PHOTO BY DANNY WICENTOWSKI
During the mayoral campaign, Mayor Lyda Krewson suggested that more city police officers need to be hired — and that existing officers need a pay raise. She estimated the effort would cost about $20 million, but, in the words of the St. Louis Post-Dispatch
, "she would find the money somewhere inside the city's budget."
Now that Krewson has taken office, she's singing a different tune. At a hastily assembled press conference on Friday, she indicated not only that she sees raising officer salaries as key to addressing violent crime in the city, but that she's considering a tax increase to finance the $20 million needed to pay for it.
Krewson called the press conference on Friday after fielding numerous questions about a recent spate of violence in the city, including an incident in north St. Louis Thursday that left three adults dead and a seven-year-old wounded
. (The little girl, Deniya Irving, is now brain dead
"Ultimately, I think our community has to decide if we're willing to pay more to have a competitively paid police department — and believe me, I know none of us wants to pay more taxes," Krewson said Friday, according to the Post-Dispatch
If the new mayor has decided to spend her political capital on the issue, that's a major victory for the St. Louis Police Officers Association. The union endorsed her campaign for mayor — an endorsement that came with some baggage, as its spokesman/business manager Jeff Roorda is unpopular in many parts of the city
How loathed is Roorda by city voters? It's not just that he's staked out numerous positions
that are anathema to progressives. It's also his history of running his mouth. The mayoral candidate who finished second to Krewson in a crowded Democratic primary, City Treasurer Tishaura Jones, pointedly did not even seek the union's endorsement because of Roorda's past statements. (Among many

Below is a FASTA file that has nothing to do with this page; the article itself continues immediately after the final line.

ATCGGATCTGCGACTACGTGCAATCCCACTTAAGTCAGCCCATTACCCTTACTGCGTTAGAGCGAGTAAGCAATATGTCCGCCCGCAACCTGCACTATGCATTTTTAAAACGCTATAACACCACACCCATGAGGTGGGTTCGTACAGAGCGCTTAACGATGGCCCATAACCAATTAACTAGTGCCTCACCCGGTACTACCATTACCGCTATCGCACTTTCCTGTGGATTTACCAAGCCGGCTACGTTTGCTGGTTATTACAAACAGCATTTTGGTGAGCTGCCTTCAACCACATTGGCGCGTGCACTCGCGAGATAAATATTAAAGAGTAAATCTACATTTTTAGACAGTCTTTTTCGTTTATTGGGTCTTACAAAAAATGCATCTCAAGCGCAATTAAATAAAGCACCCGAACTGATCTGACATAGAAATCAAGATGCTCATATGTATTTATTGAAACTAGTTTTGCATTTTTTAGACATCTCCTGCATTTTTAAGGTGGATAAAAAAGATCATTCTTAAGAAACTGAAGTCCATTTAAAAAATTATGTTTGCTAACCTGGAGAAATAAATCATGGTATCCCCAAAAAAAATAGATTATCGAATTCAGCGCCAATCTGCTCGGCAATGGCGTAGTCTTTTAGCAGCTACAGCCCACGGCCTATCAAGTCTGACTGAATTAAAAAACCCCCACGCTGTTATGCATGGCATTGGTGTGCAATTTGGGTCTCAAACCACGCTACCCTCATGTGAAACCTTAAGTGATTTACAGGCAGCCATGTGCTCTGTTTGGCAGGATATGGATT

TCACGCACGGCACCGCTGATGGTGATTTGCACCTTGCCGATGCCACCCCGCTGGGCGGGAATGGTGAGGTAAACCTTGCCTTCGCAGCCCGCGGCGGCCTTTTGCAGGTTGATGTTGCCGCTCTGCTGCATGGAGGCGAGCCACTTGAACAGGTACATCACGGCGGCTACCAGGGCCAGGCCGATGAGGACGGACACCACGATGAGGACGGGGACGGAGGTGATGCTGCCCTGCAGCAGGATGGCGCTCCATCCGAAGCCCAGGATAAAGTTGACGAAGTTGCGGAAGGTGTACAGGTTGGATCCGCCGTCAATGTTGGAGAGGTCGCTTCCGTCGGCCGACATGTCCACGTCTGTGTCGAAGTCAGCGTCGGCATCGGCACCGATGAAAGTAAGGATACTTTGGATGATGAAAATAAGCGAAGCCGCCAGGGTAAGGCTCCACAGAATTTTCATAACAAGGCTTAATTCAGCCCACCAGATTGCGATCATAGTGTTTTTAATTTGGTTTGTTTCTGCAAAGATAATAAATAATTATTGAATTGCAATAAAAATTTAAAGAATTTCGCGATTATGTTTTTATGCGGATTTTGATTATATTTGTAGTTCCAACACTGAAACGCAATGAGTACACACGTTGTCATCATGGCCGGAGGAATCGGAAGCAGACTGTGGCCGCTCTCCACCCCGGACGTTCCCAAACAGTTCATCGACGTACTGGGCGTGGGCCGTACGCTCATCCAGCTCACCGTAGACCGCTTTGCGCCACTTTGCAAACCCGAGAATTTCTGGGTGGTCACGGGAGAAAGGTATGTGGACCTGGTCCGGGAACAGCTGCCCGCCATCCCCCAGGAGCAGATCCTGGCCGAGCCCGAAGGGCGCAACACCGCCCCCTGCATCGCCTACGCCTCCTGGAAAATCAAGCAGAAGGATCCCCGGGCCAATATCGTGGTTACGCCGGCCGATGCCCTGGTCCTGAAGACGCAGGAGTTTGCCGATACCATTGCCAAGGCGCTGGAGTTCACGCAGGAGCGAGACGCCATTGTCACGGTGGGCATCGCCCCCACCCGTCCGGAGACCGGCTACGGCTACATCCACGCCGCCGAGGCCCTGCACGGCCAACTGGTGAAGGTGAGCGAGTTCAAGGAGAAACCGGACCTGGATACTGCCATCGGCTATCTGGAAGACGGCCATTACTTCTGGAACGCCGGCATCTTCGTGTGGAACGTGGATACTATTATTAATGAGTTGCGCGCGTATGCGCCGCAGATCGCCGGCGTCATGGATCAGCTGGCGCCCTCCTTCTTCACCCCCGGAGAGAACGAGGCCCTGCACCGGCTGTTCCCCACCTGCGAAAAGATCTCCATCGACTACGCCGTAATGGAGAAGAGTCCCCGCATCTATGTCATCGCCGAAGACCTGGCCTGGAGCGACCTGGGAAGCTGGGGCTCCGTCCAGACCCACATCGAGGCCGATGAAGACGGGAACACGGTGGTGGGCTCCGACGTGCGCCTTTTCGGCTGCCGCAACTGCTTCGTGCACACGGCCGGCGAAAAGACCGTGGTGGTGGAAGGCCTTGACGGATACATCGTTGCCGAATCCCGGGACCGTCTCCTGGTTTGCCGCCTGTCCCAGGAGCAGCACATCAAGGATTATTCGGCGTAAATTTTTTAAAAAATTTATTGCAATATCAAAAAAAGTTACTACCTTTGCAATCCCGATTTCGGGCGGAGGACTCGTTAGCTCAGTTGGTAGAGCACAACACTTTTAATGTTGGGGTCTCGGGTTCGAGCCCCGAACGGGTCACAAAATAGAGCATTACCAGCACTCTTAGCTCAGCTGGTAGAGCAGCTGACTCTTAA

other incidents, Roorda made national headlines
for blaming then-President Barack Obama for the murder of police officers in Dallas.) Even Krewson ended up calling for Roorda's firing
mid-way through the campaign after he referred to Jones as a "race baiter," a "cop hater" and "daughter of a felon."
Yet politically toxic as he may be in some parts of the city, Roorda nevertheless appears to be making some headway on getting his way. Since Krewson's election, the union has begun paying for a social media campaign pushing the idea that staffing has reached "dire" levels. It will only get worse, the union alleges, now that St. Louis County voters have said "yes" to a tax hike to increase the pay of its officers.
But while competition may increase for good candidates, FBI statistics show St. Louis is hardly at anything approaching dire staffing level
s. In fact, the city currently has more police department employees per capita than all but two other cities in the nation— Washington, D.C., and New York City. (Looking solely at sworn officers, discounting the numerous support staffers employed by the department, St. Louis has 38.3 officers for every 10,000 residents. That makes St. Louis the seventh highest city in the nation for officers per capita
, according to the FBI.)
And Krewson's call for a possible tax hike comes even though the new mayor is sitting on close to $5 million annually in unanticipated revenue. In March, city voters approved a tax increase tied to MetroLink in March (Prop 1) but — despite an expensive campaign urging them to say yes — rejected the corollary measure that would earmark the resulting business use tax increase to a pro soccer stadium (Prop 2). That leaves an additional $4 or $5 million within city coffers that neither Mayor Francis Slay had to play with, nor could the new mayor have been counting on.
Clearly, an increase could be a hard sell, even in a city worried about violence.
On Saturday, the city's interim chief, Lawrence O'Toole, spoke at a community meeting to discuss the recent spate of violence. That conversation did not focus on the need for pay increases; the Post-Dispatch
reported that O'Toole acknowledged the role played by the community
. "This is our problem," he reportedly told the north city crowd. "Solutions are going to come out of the neighborhoods."
In his remarks, O'Toole mentioned that the quadruple shooting that left Deniya Irving dead had yielded just one tip to police. And at one point in the meeting, some residents suggested that the police union's spokesman — the very guy leading the call for pay raises — might be part of the problem. Per the P-D
, residents said that his comments "continue to create a divide between residents and the police."
Of Roorda's past comments, the chief acknowledged, “He makes it difficult for us."
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